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August

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Program to address chronic health conditions in rural areas

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James Madison University has received a federal grant to develop an interprofessional doctor of nursing practice program aimed at improving access to mental health and cardiovascular care in rural areas. The three-year, $1.12 million grant from the Health Resources and Services Administration is in response to the call for team-based care in the treatment of chronic illness, which is likely to lead to higher patient satisfaction and better outcomes.

“Care has become so complex and technological. Patients are moving in and out of hospitals in a short amount of time, and then moving into long-term care facilities and home-based care,” said Dr. Patty Hale, project director and professor of nursing at JMU. “Communication and coordination among health care providers is critical.”

  • The interprofessional DNP program will prepare advanced-practice nurses — those who have at least a master of science in nursing degree — to work with clinical psychologists, speech and hearing specialists, and other practitioners for the benefit of their rural patients suffering from mental illness and cardiovascular disease.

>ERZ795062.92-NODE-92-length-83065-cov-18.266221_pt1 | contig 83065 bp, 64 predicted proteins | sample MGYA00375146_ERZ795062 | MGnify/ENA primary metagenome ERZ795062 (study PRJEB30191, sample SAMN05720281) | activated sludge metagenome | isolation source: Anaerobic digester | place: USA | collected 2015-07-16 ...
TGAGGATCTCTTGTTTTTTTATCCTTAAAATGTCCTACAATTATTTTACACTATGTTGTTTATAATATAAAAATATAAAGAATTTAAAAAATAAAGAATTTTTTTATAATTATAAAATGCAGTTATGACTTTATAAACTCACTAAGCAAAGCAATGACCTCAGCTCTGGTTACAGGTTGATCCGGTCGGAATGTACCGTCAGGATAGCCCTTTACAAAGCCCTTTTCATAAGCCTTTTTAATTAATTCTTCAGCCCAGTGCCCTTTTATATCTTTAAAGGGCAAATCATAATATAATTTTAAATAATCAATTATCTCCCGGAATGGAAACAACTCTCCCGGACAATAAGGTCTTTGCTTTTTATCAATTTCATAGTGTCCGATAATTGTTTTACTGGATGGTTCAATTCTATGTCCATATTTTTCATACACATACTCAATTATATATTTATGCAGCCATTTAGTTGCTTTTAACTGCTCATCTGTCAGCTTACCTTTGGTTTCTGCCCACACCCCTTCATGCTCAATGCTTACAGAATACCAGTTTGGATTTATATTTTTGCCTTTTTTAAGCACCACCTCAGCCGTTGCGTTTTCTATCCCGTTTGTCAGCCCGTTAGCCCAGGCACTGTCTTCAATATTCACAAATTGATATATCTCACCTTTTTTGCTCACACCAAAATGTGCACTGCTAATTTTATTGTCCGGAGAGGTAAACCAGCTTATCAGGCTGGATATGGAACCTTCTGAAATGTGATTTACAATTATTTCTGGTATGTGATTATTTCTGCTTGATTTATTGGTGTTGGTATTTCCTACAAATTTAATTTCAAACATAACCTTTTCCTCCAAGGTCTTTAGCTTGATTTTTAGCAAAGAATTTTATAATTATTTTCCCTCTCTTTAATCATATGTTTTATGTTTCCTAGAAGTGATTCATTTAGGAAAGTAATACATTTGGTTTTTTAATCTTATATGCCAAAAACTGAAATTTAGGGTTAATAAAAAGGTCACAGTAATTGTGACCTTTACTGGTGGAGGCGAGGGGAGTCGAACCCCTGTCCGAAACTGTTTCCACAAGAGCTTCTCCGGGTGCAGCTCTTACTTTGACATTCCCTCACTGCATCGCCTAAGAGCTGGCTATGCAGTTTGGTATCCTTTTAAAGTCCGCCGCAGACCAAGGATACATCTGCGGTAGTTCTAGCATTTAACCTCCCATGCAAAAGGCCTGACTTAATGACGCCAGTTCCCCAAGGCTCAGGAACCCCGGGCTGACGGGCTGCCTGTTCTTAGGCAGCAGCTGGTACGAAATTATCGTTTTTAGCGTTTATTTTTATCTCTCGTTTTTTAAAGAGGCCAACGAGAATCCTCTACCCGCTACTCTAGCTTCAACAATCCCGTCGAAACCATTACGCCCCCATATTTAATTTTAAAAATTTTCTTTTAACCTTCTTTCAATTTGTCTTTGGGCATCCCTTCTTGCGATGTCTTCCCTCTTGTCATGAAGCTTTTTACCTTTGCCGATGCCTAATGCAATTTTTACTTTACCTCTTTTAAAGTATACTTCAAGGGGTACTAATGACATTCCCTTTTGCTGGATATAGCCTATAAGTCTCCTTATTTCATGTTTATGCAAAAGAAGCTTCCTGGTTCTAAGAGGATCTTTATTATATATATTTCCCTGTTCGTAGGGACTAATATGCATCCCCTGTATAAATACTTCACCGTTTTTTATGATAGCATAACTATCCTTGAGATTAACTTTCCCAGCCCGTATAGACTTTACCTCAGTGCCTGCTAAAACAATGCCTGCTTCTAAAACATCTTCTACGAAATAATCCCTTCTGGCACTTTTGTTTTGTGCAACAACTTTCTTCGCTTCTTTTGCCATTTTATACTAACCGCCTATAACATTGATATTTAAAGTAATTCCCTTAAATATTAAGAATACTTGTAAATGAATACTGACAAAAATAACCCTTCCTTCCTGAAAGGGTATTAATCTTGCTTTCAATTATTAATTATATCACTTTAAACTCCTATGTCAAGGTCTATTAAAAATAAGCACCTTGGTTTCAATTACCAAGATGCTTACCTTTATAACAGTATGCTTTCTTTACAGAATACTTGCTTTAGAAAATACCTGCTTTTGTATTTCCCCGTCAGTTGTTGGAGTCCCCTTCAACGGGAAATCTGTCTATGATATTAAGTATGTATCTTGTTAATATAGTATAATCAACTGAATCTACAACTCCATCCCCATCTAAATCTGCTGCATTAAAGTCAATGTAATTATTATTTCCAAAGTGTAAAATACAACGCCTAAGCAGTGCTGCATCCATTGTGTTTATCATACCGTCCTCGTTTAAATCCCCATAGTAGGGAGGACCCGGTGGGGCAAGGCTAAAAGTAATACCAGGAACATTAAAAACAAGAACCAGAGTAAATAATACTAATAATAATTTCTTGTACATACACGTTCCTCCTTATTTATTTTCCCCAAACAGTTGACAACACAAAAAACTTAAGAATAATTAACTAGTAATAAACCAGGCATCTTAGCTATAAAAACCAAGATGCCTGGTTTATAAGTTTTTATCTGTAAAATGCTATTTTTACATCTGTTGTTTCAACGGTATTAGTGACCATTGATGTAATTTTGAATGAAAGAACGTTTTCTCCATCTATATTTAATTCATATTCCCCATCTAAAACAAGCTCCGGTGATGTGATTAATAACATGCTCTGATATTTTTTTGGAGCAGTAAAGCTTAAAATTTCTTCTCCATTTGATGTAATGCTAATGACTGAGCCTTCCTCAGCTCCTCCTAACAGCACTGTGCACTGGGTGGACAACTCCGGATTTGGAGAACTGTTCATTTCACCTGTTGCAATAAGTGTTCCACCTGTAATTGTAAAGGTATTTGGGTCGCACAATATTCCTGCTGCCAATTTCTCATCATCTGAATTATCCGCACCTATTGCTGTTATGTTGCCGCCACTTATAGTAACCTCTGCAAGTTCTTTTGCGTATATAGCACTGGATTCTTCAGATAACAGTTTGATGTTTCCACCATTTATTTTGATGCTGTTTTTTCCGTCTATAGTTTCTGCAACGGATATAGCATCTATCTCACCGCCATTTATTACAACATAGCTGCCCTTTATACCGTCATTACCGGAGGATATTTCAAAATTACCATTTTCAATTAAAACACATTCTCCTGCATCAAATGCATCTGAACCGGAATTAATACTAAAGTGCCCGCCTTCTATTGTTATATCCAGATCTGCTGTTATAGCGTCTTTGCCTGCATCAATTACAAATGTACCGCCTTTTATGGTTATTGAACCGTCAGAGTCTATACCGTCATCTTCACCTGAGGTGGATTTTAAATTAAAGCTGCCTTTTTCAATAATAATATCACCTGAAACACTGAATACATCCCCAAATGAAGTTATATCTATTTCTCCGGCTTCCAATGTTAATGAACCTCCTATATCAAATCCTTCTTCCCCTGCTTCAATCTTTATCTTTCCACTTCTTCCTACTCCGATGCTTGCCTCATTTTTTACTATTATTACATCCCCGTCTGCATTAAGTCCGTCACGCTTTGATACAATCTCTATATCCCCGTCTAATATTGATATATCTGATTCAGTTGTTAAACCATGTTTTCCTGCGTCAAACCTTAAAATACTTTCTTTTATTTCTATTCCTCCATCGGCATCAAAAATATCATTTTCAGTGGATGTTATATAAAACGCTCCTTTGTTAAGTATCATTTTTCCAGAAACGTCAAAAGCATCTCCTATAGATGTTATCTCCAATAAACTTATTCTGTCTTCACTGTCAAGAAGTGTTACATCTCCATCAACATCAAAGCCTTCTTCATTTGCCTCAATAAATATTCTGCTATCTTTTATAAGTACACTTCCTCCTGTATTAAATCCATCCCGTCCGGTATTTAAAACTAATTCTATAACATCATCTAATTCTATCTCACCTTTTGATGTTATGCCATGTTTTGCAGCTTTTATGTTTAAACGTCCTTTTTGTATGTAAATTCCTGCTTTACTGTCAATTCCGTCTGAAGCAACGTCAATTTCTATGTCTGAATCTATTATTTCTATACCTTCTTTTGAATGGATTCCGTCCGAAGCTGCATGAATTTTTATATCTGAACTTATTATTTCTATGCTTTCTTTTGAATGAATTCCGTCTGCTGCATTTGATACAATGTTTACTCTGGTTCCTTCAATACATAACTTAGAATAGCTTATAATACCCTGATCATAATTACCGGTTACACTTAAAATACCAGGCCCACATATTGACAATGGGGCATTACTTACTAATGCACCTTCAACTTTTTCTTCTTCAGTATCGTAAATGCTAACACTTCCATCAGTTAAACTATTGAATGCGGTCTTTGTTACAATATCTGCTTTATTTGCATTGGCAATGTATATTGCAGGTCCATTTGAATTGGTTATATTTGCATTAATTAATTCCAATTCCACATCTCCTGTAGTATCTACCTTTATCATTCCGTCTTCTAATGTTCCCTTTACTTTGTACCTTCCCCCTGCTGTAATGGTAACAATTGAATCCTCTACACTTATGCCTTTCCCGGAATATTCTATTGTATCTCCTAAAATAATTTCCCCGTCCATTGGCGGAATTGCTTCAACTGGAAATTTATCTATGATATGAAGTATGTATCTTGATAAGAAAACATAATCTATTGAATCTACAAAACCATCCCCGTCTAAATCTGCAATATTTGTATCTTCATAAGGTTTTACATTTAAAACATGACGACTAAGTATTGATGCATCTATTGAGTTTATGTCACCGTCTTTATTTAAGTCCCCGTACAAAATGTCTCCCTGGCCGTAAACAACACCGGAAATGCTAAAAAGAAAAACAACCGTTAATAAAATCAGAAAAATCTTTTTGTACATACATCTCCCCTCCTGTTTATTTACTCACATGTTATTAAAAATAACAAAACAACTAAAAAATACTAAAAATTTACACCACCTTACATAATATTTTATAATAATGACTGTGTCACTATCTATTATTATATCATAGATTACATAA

• Needs assessments within these communities pointed to the growing prevalence of mental illness and cardiovascular illness.
  • The interprofessional DNP program is a partnership between JMU’s doctor of nursing practice program, graduate psychology and communication sciences and disorders.
  • Beginning in January, students and faculty in these areas will come together for a series of shared learning activities, to include an extended workshop, online case studies, virtual patient simulations and a capstone clinical experience. Nursing faculty involved in the project are Dr. Linda Hulton, coordinator of the DNP program, and Dr. Sharon Strang.
  • The online format will allow nurses in underserved areas to remain in their communities, increasing the likelihood that they will practice where they are most needed.
  • The program will educate up to 12 advanced-practice nurses each year, with special attention given to the recruitment and retention of students from minority and economically disadvantaged backgrounds.

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